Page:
Complementary to the CERT-EU threat analysis, the Commission has carried out an evaluation of the IT security functioning of 20 Union institutions, bodies and agencies 3 . Different angles were taken in the analysis to provide a complementary insight into the strategic, tactical and operational levels of the cybersecurity implementation in the Union institutions, bodies and agencies. It gives insight in how formal the IT security practice is established, how effective the organisations build their IT security management capabilities as well as how the Union institutions, bodies and agencies perform on a selected list of benchmarking technical security controls observed from an independent and external point of view. 4

The evaluations are based on questionnaires to which these institutions, bodies and agencies responded, publicly available data and data provided directly by the Union institutions, bodies and agencies themselves and hence cannot be interpreted as an in-depth audit with evidence collection and an extended assessment with tailored stakeholder workshops and feedback sessions. It provides though sufficient insights in the current situation to make some key conclusions:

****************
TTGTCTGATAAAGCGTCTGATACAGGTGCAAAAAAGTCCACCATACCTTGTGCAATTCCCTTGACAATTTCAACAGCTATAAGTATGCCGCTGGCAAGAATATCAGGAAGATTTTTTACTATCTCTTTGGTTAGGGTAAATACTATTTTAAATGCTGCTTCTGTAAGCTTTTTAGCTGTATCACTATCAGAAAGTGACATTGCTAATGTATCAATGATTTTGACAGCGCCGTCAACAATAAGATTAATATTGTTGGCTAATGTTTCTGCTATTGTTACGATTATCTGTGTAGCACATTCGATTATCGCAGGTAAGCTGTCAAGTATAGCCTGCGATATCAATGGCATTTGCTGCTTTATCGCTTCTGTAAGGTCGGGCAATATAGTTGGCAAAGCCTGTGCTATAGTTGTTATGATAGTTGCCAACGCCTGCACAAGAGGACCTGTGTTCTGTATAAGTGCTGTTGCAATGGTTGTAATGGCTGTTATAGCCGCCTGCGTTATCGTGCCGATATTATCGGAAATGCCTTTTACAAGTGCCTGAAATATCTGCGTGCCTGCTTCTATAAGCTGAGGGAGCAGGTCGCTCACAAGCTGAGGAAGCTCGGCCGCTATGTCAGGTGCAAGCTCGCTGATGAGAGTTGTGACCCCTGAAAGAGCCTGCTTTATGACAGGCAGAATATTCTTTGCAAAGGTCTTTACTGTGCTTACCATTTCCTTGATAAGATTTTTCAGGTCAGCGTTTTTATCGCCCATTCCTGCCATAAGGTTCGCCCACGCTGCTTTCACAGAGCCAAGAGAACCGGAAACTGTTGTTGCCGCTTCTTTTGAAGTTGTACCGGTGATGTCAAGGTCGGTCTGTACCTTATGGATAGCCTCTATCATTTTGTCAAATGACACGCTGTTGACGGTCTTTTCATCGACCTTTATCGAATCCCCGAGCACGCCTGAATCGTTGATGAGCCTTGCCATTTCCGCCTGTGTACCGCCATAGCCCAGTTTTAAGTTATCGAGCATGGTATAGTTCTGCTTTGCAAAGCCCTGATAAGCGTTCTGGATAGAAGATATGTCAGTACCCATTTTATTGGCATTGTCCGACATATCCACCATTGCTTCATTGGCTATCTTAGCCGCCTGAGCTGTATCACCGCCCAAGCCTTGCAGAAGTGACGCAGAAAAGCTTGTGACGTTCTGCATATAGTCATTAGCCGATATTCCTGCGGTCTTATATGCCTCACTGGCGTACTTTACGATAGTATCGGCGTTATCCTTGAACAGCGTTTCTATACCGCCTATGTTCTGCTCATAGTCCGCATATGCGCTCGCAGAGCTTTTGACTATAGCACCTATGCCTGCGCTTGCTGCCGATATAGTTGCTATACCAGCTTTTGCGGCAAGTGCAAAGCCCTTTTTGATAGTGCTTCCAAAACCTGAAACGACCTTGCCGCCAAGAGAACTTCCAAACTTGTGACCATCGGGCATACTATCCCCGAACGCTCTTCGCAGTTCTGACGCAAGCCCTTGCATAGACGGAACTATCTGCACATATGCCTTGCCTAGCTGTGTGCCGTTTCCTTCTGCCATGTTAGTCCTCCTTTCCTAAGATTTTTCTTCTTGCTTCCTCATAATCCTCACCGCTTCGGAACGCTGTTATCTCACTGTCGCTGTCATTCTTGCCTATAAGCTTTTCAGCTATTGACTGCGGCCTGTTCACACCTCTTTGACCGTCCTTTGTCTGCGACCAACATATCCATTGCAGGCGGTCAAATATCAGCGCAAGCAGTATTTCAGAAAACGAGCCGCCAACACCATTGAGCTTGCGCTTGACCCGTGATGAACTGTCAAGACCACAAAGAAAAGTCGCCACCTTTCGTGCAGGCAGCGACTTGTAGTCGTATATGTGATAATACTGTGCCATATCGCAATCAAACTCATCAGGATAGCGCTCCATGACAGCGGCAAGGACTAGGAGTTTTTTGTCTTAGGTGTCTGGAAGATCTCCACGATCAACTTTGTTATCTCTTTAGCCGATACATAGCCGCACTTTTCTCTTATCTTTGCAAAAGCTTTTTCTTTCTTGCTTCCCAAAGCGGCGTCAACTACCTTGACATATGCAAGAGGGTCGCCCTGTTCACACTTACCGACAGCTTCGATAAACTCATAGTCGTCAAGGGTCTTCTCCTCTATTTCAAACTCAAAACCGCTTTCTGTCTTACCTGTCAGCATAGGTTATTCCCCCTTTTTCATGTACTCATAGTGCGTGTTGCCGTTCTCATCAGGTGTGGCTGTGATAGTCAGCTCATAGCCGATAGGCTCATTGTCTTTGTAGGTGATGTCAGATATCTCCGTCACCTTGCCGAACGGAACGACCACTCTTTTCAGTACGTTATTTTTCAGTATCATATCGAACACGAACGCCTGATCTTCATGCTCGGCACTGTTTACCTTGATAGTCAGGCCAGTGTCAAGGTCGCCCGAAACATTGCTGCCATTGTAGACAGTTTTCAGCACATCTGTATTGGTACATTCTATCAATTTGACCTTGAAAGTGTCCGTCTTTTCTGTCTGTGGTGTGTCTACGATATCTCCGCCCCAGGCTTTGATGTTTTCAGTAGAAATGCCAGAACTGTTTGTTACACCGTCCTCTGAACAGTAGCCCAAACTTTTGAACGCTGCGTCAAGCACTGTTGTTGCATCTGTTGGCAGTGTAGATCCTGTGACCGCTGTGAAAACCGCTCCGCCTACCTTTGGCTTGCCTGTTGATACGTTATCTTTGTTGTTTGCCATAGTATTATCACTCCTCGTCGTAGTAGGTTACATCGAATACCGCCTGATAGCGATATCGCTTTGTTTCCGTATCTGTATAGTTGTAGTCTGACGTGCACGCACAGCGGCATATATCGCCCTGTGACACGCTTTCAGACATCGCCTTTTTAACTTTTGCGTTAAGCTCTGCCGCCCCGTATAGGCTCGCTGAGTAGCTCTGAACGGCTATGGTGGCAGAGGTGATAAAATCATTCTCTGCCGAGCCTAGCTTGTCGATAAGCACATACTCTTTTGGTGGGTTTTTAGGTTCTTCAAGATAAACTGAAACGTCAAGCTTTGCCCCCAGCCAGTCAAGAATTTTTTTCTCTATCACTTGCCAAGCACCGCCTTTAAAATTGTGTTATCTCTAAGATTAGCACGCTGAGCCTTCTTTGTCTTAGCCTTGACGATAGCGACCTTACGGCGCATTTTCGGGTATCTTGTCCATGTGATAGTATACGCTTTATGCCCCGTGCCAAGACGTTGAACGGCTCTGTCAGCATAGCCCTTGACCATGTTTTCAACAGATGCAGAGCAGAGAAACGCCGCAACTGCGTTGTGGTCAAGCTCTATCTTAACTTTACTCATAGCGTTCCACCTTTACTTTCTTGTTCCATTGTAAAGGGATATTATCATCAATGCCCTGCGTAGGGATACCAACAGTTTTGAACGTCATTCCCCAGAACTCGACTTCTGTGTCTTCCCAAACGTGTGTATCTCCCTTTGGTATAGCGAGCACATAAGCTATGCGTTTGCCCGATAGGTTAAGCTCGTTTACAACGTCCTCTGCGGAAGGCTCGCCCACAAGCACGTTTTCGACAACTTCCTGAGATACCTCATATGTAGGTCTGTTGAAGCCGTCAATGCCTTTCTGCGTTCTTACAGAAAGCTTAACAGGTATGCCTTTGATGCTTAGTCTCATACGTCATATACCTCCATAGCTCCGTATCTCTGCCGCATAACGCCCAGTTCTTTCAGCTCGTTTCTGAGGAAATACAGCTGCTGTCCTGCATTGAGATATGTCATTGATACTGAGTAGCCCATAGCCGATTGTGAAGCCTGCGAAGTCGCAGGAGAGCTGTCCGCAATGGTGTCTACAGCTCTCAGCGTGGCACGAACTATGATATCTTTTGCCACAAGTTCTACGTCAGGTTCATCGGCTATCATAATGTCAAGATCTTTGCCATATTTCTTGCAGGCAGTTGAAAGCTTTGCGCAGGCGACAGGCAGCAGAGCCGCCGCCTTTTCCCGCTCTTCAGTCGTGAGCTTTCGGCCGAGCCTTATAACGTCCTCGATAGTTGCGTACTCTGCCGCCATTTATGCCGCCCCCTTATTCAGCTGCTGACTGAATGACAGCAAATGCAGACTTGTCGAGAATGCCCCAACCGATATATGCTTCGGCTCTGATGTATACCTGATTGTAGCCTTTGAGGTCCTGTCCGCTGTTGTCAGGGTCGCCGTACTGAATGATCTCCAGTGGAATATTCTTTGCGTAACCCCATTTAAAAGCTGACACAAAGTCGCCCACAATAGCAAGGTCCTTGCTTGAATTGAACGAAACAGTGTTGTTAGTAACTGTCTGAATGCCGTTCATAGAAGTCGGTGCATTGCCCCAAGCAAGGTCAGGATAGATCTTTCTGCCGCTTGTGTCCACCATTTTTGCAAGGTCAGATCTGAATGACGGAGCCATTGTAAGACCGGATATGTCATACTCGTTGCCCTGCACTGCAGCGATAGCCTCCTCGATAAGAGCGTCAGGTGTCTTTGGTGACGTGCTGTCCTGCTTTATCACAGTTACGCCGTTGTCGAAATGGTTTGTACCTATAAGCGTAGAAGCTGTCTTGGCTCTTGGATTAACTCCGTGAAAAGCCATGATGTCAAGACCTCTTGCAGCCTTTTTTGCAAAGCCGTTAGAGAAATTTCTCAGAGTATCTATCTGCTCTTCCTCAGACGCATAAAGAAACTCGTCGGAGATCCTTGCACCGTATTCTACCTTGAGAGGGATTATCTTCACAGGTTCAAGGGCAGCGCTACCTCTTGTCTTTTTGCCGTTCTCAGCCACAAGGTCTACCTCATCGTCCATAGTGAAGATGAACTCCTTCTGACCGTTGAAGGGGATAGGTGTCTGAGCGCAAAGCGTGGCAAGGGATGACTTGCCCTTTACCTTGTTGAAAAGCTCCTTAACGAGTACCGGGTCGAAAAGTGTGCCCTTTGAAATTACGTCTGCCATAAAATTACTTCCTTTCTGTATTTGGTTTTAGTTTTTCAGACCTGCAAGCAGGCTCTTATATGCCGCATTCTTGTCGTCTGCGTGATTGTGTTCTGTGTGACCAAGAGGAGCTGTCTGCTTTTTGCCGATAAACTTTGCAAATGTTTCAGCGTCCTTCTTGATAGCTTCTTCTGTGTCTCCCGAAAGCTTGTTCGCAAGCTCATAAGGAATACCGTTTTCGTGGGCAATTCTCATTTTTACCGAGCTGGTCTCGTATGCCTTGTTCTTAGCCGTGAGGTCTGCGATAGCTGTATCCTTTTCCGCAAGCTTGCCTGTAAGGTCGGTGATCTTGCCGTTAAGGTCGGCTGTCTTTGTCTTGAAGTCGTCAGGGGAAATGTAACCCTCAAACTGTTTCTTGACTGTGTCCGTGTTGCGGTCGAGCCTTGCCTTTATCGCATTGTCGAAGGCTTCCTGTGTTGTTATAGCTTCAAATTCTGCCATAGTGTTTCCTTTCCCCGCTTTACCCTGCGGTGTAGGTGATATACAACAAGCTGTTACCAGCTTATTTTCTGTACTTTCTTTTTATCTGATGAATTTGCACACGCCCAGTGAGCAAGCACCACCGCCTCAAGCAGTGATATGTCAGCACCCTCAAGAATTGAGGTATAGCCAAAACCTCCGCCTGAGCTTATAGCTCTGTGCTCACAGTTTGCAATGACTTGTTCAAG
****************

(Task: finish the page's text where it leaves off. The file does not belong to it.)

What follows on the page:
·IT security maturity, IT infrastructure size and IT security levels of capability vary substantially from organisation to organisation, confirming the heterogeneousness of the sampled population.

·Detection and response capabilities are better developed than IT security governance capabilities. Risk-based management is not an integral part of the IT security governance process.